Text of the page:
U.S. road deaths increased sharply during the COVID-19 pandemic, though fewer drivers were on the nation’s highways, because of “riskier than average” behavior, according to new research by the AAA Foundation for Traffic Safety.
“As the COVID-19 pandemic swept across the country, it led to fewer drivers on the roads and a significant reduction in the number of miles driven.
“And yet, U.S. government data shows traffic fatalities have surged, along with an increase in crashes involving impairment, speeding, red-light running, aggressiveness, and non-seatbelt use, to its highest level in over a decade,” the foundation said in a statement.
The survey found that while most drivers had reduced their driving during the pandemic, “a small proportion” actually increased miles behind the wheel.
“Making matters worse, those who increased their driving appeared to be riskier than average, even after accounting for their age, gender, and how much they drove,” according to the foundation’s American Driving Survey, which was released on Feb. 28.
Early in the pandemic, the average daily number of driving trips decreased by an estimated 42 percent in April 2020, the survey found. After a slight rebound, daily travel leveled off in the second half of 2020 at 2.2 daily trips—about 20 percent below the 2.7 daily trips in the second half of 2019.
“Our research finds that higher-risk motorists accounted for a greater share of drivers during the pandemic than before it,” said Dr. David Yang, the foundation’s executive director. “Safety-minded individuals drove less, while many who increased their driving tended to engage in riskier behaviors behind the wheel.”
The survey found that only 4 percent of respondents were driving more during the pandemic, and these were “younger and disproportionately male—a statistically riskier driver group than the average population.”
Moreover, those who increased their driving miles were more likely to speed 10 mph over the posted limit (51 percent), read a text while driving (50 percent), change lanes aggressively (43 percent), drive without a seatbelt (21 percent), or operate under the influence of alcohol or cannabis (13 percent).
Of the 1,700 survey respondents, males comprised 64 percent of those who reported driving more during the pandemic, and 44 percent of those who drove less.
The survey concluded, “In contrast, compared with drivers who did not change how much they drove due to the pandemic, those who increased their driving were 27 percent more likely to report having read text messages, 38 recent more likely to have typed text messages, 40 percent more likely to have sped on freeways and on residential streets, 67 percent more likely to have run a red light, 86 percent more likely to have changed lanes aggressively, more than twice as likely to have driven when they believed their blood alcohol concentration might have exceeded the legal limit, and nearly three times as likely to have driven within an hour after using marijuana at least once in the past 30 days.
“In addition, a small segment of the population—approximately 4 percent of drivers—reported that the pandemic led them to increase the amount that they drove. These drivers were predominantly younger than those who reduced their driving and those who did not change how much they drove during the pandemic, and a greater proportion of them was male.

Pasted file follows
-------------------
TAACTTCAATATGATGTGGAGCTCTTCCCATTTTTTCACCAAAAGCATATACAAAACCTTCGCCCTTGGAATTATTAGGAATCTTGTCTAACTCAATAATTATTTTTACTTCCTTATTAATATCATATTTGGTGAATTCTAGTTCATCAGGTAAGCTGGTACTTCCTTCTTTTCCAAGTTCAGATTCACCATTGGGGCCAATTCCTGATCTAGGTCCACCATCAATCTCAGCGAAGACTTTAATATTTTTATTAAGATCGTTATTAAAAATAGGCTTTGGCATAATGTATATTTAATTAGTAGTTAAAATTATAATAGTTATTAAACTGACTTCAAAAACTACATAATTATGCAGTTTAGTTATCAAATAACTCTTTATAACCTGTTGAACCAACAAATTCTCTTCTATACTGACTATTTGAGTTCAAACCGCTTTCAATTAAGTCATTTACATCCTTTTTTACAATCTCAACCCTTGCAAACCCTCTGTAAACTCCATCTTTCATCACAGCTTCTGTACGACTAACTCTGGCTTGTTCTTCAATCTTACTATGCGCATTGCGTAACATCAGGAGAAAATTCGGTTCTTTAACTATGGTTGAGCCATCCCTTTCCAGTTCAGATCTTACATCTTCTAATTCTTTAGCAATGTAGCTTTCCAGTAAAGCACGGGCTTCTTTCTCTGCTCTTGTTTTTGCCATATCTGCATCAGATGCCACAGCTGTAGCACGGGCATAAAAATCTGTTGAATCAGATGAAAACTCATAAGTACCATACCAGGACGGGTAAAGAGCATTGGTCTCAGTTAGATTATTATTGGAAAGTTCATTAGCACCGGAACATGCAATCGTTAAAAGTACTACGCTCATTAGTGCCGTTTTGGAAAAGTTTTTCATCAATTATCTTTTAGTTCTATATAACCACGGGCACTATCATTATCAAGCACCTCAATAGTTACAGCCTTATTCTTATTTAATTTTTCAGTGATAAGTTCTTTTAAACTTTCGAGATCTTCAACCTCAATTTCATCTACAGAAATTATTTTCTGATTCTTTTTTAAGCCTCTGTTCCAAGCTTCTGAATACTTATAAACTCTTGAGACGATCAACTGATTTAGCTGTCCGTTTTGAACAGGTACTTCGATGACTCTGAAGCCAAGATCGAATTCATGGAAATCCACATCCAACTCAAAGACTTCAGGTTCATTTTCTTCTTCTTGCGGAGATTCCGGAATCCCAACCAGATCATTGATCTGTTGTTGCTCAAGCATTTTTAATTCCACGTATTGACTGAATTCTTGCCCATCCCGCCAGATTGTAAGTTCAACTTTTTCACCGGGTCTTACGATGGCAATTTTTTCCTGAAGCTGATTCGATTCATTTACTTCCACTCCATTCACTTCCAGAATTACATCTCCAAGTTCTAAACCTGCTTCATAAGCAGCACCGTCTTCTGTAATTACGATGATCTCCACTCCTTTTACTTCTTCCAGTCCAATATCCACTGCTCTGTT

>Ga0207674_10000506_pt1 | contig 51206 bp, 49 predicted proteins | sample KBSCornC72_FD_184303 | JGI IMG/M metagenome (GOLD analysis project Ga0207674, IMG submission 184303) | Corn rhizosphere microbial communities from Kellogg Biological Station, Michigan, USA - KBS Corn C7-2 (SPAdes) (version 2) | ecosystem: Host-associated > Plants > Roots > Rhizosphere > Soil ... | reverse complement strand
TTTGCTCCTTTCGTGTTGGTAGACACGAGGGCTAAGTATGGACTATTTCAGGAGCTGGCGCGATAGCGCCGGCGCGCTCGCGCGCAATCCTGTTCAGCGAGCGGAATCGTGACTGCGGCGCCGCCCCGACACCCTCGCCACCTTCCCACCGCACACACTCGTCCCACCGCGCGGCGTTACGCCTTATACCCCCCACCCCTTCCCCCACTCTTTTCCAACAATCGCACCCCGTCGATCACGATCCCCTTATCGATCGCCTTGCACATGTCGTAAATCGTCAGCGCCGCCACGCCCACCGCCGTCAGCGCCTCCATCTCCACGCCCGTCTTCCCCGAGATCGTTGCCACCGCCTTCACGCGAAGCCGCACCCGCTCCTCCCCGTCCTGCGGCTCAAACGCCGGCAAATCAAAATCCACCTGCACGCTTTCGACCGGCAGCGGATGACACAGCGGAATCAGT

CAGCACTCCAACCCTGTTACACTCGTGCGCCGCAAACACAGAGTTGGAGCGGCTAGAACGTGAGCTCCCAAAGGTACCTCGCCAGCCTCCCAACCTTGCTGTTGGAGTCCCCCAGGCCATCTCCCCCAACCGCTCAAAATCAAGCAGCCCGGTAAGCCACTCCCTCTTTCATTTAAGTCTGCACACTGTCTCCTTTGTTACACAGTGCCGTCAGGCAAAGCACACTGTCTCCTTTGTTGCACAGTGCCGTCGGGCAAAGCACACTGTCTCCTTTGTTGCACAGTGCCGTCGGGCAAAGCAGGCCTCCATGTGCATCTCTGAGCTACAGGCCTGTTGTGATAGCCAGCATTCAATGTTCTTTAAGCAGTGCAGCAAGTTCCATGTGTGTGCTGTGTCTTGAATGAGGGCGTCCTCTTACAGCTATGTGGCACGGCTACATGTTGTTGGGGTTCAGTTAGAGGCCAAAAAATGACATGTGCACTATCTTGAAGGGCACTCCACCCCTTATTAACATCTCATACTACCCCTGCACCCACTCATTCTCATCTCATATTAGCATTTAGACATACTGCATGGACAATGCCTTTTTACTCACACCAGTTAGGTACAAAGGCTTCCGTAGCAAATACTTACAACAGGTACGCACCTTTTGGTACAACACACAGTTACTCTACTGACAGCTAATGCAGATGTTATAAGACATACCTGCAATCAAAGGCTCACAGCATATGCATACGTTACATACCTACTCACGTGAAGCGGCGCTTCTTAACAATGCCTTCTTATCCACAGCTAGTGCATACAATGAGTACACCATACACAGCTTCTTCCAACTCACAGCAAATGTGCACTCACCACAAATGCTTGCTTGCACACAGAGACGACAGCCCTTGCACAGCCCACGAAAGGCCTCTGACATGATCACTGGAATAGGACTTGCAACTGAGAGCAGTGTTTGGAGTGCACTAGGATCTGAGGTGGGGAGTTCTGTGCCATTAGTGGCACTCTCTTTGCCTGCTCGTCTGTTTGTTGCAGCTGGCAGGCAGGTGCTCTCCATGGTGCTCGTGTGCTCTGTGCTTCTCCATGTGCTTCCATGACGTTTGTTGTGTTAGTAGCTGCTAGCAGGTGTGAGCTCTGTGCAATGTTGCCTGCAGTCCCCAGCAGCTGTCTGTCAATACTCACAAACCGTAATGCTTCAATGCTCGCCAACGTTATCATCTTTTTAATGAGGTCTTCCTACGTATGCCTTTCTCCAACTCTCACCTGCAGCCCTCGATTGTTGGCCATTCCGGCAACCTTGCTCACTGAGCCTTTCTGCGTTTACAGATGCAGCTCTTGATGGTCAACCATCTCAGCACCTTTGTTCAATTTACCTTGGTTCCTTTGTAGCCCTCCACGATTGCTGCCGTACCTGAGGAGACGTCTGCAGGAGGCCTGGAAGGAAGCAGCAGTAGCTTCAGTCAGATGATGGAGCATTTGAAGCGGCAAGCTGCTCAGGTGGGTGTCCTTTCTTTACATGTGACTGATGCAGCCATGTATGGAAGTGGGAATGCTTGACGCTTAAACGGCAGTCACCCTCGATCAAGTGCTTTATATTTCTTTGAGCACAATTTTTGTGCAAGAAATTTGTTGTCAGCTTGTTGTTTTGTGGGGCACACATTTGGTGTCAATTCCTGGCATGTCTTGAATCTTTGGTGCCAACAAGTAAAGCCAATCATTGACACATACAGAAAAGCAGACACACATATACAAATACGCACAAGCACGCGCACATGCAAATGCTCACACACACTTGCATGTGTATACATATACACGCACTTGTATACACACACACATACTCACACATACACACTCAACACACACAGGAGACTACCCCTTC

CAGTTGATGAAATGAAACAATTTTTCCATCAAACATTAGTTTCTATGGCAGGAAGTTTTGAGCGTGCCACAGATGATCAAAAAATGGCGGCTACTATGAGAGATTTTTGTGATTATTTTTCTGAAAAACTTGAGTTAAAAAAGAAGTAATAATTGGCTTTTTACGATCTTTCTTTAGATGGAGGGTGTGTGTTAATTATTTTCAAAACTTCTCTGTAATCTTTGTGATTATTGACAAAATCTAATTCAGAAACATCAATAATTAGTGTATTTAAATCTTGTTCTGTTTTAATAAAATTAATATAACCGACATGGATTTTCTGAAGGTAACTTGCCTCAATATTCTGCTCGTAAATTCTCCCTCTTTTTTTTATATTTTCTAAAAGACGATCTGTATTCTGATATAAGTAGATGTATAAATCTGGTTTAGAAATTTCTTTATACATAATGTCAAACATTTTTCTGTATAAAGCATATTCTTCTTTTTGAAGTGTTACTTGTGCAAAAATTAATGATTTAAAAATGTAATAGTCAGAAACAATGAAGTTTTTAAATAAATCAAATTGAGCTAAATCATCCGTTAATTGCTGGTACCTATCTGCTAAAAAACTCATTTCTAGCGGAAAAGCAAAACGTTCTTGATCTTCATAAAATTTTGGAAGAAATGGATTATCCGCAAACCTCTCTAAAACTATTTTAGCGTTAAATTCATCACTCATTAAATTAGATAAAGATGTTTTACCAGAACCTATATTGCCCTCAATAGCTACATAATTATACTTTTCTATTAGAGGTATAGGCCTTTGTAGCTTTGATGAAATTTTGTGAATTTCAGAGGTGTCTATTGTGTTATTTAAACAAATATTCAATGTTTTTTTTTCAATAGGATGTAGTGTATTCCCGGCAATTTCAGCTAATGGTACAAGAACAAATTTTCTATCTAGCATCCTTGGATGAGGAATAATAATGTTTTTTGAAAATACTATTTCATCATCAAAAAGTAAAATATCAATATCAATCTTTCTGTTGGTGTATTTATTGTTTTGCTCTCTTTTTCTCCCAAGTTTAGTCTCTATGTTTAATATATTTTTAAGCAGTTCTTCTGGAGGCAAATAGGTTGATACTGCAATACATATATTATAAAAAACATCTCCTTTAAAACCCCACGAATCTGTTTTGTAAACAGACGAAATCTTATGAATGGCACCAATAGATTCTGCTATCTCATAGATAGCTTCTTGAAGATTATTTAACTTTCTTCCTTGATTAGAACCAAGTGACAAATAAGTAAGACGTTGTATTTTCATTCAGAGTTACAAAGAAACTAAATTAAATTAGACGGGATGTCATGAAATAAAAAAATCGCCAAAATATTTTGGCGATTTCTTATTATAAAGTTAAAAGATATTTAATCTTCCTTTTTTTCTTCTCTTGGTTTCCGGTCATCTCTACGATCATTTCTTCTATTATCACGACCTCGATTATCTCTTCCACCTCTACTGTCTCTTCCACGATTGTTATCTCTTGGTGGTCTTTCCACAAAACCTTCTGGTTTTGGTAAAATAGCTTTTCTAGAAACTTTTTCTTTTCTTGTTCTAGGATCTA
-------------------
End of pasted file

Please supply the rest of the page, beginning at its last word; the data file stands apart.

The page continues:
“This suggests, even if only on the basis of demographic patterns, that those who increased their driving were likely higher-risk drivers.”
These drivers were also more likely to engage in risky behavior such as distracted driving, or driving while fatigued, the survey found.
“While the mechanisms responsible for the observed associations are unclear, other research suggests some possibilities,” it stated.
“It is possible that many of the individuals who were willing to travel—and even increased their travel—despite the health risks associated with the pandemic were already more willing than average to take other risks.
“There is some limited evidence that such factors might be at play.”
The survey drew upon the latest data from the U.S. Department of Transportation’s National Highway Traffic Safety Administration (NHTSA), which reported that 38,680 people died in vehicle crashes in 2020—the largest number of road deaths since 2007.
“This is a national crisis. We cannot and must not accept these deaths as an inevitable part of everyday life,” Transportation Secretary Pete Buttigieg said in a statement.
“The good news is we now have a strategy, as well as the resources and programs to deliver it, thanks to the president’s Bipartisan Infrastructure Law.
“The National Roadway Safety Strategy is America’s first-ever national, comprehensive plan to significantly reduce deaths and injuries on our roads.”
Steven Cliff, deputy administrator of NHTSA, said: “We have to change a culture that accepts as inevitable the loss of tens of thousands of people in traffic crashes. This will require a transformational and collaborative approach to safety on our nation’s roads.”
The association said it supports adopting the Safe System Approach (SSA) to roadway safety, a program that encourages obeying speed limits, driving sober, avoiding smartphone use, using seatbelts, keeping a level head, and staying focused while driving.
“Despite safer roads, safer vehicles, and stronger traffic safety laws on the books, the United States has witnessed more, not less, death on our roadways even at a time when other nations saw dramatic drops,” said Jake Nelson, AAA’s director of traffic safety advocacy and research.
“What is absolutely clear to AAA is that it will take new action to get us closer to zero traffic deaths.”